New research commissioned ahead of the Local Elections found that 27% of people did not know all people with a learning disability have a legal right to vote.
80% of respondents reported that polling stations were difficult to use for people with a learning disability, while 76% struggled to find easy-read manifestos.
82% of people felt the Government did not listen to those with a learning disability as much as it listens to other people.
A survey commissioned to mark the Local Elections by Dimensions, sheds new light on the voting experiences of people with learning disabilities.
Launched as part of Dimensions’ Love Your Vote campaign, which aims to empower people with a learning disability, autism or complex needs to participate in voting, the survey revealed that over a quarter (27%) of respondents – including people with a learning disability, their families and support workers – did not know that all people with a learning disability have a legal right to vote in elections.
Just 34% of respondents to Dimensions’ survey knew that people who lack mental capacity have the same right to vote in elections. In fact, people who meet other registration qualifications are eligible to vote regardless of their mental capacity, according to Section 5(6) of the Representation of the People Act (RPA) 1983. Crucially, the decision about how to vote must be made by the elector and those who care for or might otherwise make decisions on their behalf cannot make decisions about voting.
Further, 80% of people felt that polling stations were difficult to use for those with a learning disability, with 61% of people also reporting that polling station staff did not always make reasonable adjustments, which people are legally entitled to when voting.
The findings suggest that common misconceptions, including people with learning difficulties not being aware of their right to vote and longstanding hurdles to accessibility, must be overcome to make voting a more empowering experience for those with learning difficulties or additional needs. Making easy read voting resources more readily available, improving the accessibility of polling stations and ensuring every person understands that reasonable adjustments are available when voting could help to achieve this.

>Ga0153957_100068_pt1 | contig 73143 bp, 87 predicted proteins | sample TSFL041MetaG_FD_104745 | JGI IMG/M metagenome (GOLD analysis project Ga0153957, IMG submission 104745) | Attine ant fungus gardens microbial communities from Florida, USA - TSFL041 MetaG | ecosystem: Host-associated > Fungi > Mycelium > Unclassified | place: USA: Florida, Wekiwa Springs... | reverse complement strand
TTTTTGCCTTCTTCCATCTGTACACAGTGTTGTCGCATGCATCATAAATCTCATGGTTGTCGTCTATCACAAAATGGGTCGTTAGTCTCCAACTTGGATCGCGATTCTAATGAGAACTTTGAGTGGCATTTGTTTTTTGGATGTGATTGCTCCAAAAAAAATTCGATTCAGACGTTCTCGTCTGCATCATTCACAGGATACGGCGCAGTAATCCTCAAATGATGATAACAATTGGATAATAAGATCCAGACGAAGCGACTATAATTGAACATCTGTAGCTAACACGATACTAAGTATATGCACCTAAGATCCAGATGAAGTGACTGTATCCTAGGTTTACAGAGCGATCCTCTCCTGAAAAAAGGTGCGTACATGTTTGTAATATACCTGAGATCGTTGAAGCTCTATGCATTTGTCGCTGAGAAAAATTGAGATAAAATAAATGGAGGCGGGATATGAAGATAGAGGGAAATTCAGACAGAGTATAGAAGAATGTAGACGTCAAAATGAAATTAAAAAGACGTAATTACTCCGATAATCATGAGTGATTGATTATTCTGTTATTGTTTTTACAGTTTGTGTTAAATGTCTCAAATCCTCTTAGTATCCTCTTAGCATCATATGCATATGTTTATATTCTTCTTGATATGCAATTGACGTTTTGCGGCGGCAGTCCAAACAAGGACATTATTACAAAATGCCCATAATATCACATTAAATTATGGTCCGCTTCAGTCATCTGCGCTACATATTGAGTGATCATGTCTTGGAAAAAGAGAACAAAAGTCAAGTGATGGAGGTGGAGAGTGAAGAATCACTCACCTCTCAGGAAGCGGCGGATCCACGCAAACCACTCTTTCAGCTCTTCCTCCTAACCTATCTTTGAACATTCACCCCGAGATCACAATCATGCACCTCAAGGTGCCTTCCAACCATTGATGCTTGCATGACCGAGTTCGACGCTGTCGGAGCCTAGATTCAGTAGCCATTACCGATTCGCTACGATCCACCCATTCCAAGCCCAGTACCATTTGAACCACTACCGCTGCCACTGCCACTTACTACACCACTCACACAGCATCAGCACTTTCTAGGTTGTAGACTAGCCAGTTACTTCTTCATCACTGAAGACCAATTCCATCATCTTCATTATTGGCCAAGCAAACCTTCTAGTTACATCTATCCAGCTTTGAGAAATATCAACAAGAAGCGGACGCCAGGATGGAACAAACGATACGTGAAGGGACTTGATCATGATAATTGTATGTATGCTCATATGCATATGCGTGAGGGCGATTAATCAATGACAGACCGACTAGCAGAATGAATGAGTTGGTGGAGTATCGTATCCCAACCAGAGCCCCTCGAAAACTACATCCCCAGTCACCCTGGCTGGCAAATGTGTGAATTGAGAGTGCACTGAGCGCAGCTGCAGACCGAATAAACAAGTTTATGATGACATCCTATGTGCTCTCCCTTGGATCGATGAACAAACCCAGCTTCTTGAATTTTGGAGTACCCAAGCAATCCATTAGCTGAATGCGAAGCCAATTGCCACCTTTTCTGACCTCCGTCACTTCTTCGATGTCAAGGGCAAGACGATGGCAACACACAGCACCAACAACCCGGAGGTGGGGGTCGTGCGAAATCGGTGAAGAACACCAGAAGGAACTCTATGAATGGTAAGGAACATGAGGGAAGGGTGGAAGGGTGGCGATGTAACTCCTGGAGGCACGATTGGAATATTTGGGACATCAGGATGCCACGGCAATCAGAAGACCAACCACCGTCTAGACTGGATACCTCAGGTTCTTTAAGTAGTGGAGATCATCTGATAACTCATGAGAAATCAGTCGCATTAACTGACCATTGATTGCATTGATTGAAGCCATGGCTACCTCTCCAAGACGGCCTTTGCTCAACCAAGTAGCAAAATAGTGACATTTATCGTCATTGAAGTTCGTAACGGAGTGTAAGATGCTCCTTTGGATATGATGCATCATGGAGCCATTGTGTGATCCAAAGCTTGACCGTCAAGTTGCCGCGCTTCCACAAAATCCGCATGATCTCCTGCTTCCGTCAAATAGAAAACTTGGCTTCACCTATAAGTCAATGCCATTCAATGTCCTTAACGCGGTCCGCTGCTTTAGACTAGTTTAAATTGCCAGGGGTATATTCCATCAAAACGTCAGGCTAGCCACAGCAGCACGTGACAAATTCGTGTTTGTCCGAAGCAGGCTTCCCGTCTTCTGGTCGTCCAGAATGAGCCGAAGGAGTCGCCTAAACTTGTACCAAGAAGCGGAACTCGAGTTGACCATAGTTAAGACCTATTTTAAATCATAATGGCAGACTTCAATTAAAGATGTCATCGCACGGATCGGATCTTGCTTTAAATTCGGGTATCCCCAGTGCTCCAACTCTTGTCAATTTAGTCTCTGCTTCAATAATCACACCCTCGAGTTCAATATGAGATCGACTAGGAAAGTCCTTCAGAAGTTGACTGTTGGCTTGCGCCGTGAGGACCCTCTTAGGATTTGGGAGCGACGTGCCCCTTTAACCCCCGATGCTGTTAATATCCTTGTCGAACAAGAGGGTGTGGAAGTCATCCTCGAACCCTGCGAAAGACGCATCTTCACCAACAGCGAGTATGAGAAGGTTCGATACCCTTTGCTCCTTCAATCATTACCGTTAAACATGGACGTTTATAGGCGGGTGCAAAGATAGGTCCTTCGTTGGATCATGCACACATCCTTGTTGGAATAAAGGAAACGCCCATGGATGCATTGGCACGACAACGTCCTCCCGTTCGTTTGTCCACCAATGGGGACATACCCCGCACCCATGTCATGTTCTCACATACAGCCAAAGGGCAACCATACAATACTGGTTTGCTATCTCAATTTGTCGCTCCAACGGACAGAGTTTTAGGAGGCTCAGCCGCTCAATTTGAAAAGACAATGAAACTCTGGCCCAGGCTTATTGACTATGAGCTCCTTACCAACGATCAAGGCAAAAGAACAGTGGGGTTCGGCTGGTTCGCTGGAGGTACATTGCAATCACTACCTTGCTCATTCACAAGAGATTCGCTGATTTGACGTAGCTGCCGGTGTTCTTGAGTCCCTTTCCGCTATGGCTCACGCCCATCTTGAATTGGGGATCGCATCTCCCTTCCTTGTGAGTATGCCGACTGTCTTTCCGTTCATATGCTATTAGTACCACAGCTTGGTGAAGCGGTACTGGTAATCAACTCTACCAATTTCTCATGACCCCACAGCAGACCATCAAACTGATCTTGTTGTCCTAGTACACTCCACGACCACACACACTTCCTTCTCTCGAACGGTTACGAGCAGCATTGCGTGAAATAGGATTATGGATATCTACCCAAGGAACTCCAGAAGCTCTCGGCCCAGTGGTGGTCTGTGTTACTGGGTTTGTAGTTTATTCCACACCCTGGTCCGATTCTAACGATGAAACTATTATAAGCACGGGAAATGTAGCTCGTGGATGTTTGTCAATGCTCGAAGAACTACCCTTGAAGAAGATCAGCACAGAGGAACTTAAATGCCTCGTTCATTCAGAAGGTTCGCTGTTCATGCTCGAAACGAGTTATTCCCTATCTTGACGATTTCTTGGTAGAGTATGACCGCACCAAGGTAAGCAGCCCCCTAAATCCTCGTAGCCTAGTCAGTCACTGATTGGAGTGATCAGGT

Dr Mark Brookes MBE, Advocacy Lead at Dimensions, said: “For many adults in the UK, voting will feel like second nature. I voted for the first time 10-15 years ago, having been unaware of my right to vote until then, and know that, as someone with a learning disability, voting isn’t always that simple.
“However, having a learning disability is absolutely not a barrier to voting and easy-read resources such as Dimensions’ Voting Passport are available to help you communicate any adjustments you might need. I hope everyone with a learning difficulty knows their voice is powerful and can be proud of casting their vote this year.”
Steve Scown, Chief Executive of Dimensions UK, said:
“This research sheds new light on the importance of initiatives such as Dimensions’ Love Your Vote campaign and the small steps that could address longstanding barriers to improve the inclusivity of voting. Everyone with a learning disability and/or autism has a right to vote, with reasonable adjustments made available to support them. Everyone should have their voice heard in the Local Elections this year.”